On this dayDec 12, 1922

Arthur Young Lynched in Taylor County, Florida

In December 1922, a mob of more than 1000 white people lynched two black men in Taylor County, Florida.

On December 8th, Arthur Young and Charles Wright were accused of killing a local white school teacher. Though items found near the woman’s body belonged to a local white man, police were convinced the perpetrator had to be a black man, and quickly focused on Mr. Wright as a suspect. The deep racial hostility that permeated Southern society during this time period often served to focus suspicion on black communities after a crime was discovered, whether evidence supported that suspicion or not. This was especially true in cases of violent crime against white victims.

After several days of violent manhunts that terrorized the black community and left at least one black man dead, police arrested Charles Wright with a friend named Arthur Young. Before the men could be investigated or tried, a white mob seized Mr. Wright as they were being transported to jail and burned him alive.

Four days later, on December 12th, the lynch mob attacked again. As officers were moving Arthur Young to another jail, the mob seized him, riddled his body with bullets, and left his corpse hanging from a tree on the side of a highway in Perry, Florida.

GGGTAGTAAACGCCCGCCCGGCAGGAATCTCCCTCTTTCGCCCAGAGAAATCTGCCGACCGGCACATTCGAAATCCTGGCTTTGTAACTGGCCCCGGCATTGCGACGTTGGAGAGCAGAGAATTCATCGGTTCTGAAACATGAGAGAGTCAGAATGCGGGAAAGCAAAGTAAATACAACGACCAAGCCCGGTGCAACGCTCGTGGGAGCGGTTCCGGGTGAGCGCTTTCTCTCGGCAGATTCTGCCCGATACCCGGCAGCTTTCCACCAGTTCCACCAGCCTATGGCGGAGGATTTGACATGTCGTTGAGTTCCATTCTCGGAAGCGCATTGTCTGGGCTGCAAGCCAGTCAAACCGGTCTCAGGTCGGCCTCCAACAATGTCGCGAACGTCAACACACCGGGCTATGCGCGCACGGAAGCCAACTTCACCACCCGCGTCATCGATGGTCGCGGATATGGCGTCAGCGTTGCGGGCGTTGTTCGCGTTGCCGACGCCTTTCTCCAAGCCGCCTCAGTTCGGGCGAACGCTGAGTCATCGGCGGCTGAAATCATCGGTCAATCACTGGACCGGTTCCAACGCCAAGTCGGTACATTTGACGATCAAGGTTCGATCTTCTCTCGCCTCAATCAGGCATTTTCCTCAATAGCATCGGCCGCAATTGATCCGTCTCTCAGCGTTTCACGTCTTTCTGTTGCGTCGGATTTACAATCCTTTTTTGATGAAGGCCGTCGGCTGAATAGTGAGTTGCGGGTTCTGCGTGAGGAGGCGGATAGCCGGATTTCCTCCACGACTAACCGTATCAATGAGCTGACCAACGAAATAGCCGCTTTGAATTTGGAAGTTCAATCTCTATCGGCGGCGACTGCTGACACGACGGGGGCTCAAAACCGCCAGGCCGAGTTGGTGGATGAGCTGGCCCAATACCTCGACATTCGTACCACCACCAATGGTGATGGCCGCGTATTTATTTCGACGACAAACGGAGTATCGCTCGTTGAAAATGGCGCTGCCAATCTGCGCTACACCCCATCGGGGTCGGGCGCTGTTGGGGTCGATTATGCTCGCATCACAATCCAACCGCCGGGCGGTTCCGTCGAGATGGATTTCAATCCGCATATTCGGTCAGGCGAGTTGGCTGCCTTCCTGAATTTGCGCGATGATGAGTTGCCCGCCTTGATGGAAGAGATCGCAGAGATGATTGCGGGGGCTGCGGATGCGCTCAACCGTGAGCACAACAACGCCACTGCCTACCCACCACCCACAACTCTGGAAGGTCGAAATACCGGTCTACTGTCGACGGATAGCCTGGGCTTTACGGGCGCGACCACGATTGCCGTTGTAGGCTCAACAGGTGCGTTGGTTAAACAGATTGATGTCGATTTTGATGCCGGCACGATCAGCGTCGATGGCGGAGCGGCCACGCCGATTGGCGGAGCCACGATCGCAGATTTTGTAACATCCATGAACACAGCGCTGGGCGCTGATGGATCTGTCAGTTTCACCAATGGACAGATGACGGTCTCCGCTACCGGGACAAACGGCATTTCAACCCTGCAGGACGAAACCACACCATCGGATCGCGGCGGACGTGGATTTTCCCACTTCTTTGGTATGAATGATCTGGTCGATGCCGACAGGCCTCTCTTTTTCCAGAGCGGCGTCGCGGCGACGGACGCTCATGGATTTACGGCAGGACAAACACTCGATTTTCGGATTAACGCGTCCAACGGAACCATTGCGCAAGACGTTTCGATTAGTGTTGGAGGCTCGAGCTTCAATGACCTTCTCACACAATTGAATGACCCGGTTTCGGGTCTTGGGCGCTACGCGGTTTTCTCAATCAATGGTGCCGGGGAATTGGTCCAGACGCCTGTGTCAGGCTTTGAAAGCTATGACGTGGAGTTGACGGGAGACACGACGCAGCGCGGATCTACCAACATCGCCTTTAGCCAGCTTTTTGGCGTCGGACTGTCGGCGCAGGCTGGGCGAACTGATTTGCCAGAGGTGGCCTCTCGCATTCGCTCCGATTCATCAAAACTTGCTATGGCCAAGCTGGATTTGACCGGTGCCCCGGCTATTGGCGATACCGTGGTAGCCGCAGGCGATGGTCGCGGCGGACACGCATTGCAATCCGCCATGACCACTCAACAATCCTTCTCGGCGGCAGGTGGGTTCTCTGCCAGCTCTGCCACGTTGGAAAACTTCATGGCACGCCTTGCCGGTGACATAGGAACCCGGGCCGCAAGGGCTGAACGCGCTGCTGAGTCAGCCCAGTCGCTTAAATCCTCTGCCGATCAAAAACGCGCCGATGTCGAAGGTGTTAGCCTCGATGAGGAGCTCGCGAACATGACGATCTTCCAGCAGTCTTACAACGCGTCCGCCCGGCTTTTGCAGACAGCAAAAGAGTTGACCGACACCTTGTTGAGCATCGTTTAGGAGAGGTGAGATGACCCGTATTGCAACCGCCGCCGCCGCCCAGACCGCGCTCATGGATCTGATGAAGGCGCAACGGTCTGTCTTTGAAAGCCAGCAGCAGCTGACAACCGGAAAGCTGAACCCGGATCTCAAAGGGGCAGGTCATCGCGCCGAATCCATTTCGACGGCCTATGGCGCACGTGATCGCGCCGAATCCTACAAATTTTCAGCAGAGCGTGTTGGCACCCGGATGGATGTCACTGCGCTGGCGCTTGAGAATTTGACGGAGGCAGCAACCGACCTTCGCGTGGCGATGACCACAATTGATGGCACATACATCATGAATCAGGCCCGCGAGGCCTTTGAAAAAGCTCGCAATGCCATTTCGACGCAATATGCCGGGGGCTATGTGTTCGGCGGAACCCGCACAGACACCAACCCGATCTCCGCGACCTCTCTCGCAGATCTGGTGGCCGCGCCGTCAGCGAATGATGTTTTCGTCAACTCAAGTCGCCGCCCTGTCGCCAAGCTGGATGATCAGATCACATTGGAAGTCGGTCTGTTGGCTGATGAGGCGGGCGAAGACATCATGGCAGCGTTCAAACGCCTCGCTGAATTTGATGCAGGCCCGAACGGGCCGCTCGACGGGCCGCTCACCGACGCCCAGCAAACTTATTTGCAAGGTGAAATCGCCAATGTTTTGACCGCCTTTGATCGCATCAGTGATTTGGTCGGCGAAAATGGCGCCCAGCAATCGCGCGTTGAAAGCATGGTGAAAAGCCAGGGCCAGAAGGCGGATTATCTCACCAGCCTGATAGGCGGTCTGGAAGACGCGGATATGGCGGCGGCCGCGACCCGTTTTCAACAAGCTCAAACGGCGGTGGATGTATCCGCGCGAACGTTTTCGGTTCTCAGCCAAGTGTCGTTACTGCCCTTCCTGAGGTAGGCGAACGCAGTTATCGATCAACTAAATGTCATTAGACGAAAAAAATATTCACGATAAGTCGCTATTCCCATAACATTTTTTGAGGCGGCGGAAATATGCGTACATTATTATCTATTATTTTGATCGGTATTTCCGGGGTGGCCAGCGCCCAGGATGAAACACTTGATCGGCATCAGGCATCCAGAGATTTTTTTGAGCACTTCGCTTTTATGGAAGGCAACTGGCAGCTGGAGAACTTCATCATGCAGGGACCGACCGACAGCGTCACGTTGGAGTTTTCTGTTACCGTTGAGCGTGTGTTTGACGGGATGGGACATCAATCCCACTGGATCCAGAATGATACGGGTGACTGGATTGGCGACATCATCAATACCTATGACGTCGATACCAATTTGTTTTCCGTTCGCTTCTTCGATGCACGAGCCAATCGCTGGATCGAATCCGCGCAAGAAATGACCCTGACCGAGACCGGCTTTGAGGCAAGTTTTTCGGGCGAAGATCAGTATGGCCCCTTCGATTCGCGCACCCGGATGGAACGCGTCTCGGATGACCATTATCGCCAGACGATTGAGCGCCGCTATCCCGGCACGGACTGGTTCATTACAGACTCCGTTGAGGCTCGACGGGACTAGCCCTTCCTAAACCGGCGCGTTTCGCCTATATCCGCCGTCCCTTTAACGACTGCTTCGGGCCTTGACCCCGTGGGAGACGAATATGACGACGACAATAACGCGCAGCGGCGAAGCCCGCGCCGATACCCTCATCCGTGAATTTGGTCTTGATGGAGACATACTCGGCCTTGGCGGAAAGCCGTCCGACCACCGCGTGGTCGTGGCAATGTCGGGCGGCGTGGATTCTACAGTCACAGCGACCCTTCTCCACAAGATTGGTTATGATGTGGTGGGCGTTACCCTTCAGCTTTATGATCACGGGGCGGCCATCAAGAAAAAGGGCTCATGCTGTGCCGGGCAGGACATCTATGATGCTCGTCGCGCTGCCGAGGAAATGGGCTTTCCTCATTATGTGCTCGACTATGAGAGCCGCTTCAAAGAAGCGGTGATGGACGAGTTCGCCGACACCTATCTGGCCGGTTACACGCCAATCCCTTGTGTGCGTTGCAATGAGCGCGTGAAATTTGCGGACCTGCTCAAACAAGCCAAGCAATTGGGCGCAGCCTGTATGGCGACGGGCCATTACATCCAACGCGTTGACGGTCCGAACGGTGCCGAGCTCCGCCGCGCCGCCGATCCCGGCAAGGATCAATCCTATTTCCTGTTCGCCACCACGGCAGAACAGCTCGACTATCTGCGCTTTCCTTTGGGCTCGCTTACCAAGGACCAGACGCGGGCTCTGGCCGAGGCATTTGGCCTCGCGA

The public lynching of Arthur Young, like that of Charles Wright, was not only intended to inflict harm on these individual men; it was also meant to terrorize the entire black community. Following these murders, members of the mob turned on the black community of Perry, burning several black-owned homes, a church, the Masonic hall and a school. Dozens of black families fled the area, moving to the North as refugees from racial violence. No one was ever held accountable for the lynchings of Arthur Young and Charles Wright. They are among 15 documented African American victims of racial terror lynching killed in Taylor County, Florida, between 1877 and 1950.

About EJI

The Equal Justice Initiative works to end mass incarceration, excessive punishment, and racial inequality.

Learn more

About this website

Until we confront our history of racial injustice and its legacy, we cannot overcome the racial bias that exists today.

Learn more